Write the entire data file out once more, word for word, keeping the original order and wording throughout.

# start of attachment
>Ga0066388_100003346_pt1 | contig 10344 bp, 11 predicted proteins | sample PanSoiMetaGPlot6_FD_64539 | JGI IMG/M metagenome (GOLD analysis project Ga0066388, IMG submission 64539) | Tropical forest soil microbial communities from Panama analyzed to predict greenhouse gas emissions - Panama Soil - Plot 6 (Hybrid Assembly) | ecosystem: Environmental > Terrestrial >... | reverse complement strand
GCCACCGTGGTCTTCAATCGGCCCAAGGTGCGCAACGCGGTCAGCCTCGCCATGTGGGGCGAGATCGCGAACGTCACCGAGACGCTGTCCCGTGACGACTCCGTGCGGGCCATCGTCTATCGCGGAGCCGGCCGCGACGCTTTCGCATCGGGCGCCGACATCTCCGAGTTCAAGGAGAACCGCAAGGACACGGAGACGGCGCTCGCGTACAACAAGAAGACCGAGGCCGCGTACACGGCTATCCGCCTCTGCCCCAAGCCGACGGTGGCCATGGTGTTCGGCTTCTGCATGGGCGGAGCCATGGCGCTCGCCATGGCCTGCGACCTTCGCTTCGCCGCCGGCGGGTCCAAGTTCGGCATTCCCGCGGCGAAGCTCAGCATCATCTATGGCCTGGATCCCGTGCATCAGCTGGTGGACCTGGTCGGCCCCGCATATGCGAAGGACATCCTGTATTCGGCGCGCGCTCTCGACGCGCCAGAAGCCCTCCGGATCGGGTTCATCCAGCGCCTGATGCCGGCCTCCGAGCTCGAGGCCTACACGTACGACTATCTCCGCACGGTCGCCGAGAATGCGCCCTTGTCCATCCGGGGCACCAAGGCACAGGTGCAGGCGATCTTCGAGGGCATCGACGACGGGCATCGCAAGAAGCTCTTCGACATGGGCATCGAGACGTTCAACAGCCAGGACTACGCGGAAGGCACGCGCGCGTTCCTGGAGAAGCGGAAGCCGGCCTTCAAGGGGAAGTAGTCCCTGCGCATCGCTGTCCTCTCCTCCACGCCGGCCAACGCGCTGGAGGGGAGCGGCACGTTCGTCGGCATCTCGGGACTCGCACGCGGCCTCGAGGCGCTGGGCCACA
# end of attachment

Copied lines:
>Ga0066388_100003346_pt1 | contig 10344 bp, 11 predicted proteins | sample PanSoiMetaGPlot6_FD_64539 | JGI IMG/M metagenome (GOLD analysis project Ga0066388, IMG submission 64539) | Tropical forest soil microbial communities from Panama analyzed to predict greenhouse gas emissions - Panama Soil - Plot 6 (Hybrid Assembly) | ecosystem: Environmental > Terrestrial >... | reverse complement strand
GCCACCGTGGTCTTCAATCGGCCCAAGGTGCGCAACGCGGTCAGCCTCGCCATGTGGGGCGAGATCGCGAACGTCACCGAGACGCTGTCCCGTGACGACTCCGTGCGGGCCATCGTCTATCGCGGAGCCGGCCGCGACGCTTTCGCATCGGGCGCCGACATCTCCGAGTTCAAGGAGAACCGCAAGGACACGGAGACGGCGCTCGCGTACAACAAGAAGACCGAGGCCGCGTACACGGCTATCCGCCTCTGCCCCAAGCCGACGGTGGCCATGGTGTTCGGCTTCTGCATGGGCGGAGCCATGGCGCTCGCCATGGCCTGCGACCTTCGCTTCGCCGCCGGCGGGTCCAAGTTCGGCATTCCCGCGGCGAAGCTCAGCATCATCTATGGCCTGGATCCCGTGCATCAGCTGGTGGACCTGGTCGGCCCCGCATATGCGAAGGACATCCTGTATTCGGCGCGCGCTCTCGACGCGCCAGAAGCCCTCCGGATCGGGTTCATCCAGCGCCTGATGCCGGCCTCCGAGCTCGAGGCCTACACGTACGACTATCTCCGCACGGTCGCCGAGAATGCGCCCTTGTCCATCCGGGGCACCAAGGCACAGGTGCAGGCGATCTTCGAGGGCATCGACGACGGGCATCGCAAGAAGCTCTTCGACATGGGCATCGAGACGTTCAACAGCCAGGACTACGCGGAAGGCACGCGCGCGTTCCTGGAGAAGCGGAAGCCGGCCTTCAAGGGGAAGTAGTCCCTGCGCATCGCTGTCCTCTCCTCCACGCCGGCCAACGCGCTGGAGGGGAGCGGCACGTTCGTCGGCATCTCGGGACTCGCACGCGGCCTCGAGGCGCTGGGCCACA